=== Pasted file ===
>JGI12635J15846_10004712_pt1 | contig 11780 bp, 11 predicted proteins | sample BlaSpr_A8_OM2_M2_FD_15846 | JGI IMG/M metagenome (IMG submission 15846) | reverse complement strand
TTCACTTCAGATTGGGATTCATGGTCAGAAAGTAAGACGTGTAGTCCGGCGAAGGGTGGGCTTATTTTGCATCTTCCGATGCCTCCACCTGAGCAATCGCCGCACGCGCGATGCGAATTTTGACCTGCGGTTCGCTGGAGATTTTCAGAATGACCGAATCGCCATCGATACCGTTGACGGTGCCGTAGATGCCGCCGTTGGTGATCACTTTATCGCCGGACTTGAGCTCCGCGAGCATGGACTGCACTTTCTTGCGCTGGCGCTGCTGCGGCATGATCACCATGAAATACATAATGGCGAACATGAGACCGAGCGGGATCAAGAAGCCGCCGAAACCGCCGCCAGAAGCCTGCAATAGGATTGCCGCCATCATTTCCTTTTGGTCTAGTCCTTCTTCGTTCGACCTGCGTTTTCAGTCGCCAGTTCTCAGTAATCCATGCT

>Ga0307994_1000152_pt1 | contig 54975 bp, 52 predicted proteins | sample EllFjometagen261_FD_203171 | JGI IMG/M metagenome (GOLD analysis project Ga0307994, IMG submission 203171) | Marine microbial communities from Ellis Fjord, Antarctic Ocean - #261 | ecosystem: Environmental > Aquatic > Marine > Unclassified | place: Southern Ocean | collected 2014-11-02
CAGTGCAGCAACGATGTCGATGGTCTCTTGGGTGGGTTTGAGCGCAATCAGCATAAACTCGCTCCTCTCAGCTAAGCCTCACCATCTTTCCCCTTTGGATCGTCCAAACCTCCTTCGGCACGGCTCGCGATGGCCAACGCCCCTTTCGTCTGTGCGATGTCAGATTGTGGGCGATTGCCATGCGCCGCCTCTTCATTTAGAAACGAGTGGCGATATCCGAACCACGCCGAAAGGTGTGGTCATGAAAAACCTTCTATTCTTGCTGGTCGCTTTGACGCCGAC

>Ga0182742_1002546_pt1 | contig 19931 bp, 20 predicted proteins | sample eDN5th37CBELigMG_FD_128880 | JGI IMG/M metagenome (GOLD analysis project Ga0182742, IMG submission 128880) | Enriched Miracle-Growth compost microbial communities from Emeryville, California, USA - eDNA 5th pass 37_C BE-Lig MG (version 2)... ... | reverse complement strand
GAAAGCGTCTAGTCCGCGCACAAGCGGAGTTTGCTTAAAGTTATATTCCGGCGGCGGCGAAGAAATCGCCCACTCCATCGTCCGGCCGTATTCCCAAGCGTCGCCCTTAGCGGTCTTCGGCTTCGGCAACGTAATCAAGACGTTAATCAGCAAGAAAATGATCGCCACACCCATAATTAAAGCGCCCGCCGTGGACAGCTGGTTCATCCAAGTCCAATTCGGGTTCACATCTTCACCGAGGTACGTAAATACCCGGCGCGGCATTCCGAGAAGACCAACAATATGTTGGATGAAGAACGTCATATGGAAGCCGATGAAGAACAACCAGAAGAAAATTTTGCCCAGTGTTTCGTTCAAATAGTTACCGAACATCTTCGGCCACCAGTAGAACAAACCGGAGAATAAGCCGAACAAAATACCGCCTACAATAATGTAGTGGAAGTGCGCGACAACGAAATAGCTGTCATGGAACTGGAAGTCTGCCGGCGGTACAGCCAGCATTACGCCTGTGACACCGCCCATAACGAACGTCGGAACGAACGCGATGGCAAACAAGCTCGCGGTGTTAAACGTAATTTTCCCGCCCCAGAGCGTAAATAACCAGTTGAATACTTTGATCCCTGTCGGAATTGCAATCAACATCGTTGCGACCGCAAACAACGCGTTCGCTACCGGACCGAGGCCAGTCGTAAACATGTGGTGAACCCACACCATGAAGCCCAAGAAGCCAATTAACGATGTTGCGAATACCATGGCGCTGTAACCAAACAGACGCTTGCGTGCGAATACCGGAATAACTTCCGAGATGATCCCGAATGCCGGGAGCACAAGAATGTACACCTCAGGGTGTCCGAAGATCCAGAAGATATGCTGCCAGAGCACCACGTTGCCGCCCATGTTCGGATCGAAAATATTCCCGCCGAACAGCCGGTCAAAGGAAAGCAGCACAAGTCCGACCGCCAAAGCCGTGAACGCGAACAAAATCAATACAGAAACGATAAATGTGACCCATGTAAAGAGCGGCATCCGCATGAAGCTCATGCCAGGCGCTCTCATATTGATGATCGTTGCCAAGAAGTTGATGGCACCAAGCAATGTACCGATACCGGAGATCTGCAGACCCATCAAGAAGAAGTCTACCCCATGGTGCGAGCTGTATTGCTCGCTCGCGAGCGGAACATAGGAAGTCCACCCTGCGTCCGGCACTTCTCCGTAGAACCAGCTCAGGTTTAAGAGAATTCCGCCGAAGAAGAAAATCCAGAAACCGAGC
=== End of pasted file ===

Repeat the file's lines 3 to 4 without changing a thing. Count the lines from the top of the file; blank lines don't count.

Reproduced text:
>Ga0307994_1000152_pt1 | contig 54975 bp, 52 predicted proteins | sample EllFjometagen261_FD_203171 | JGI IMG/M metagenome (GOLD analysis project Ga0307994, IMG submission 203171) | Marine microbial communities from Ellis Fjord, Antarctic Ocean - #261 | ecosystem: Environmental > Aquatic > Marine > Unclassified | place: Southern Ocean | collected 2014-11-02
CAGTGCAGCAACGATGTCGATGGTCTCTTGGGTGGGTTTGAGCGCAATCAGCATAAACTCGCTCCTCTCAGCTAAGCCTCACCATCTTTCCCCTTTGGATCGTCCAAACCTCCTTCGGCACGGCTCGCGATGGCCAACGCCCCTTTCGTCTGTGCGATGTCAGATTGTGGGCGATTGCCATGCGCCGCCTCTTCATTTAGAAACGAGTGGCGATATCCGAACCACGCCGAAAGGTGTGGTCATGAAAAACCTTCTATTCTTGCTGGTCGCTTTGACGCCGAC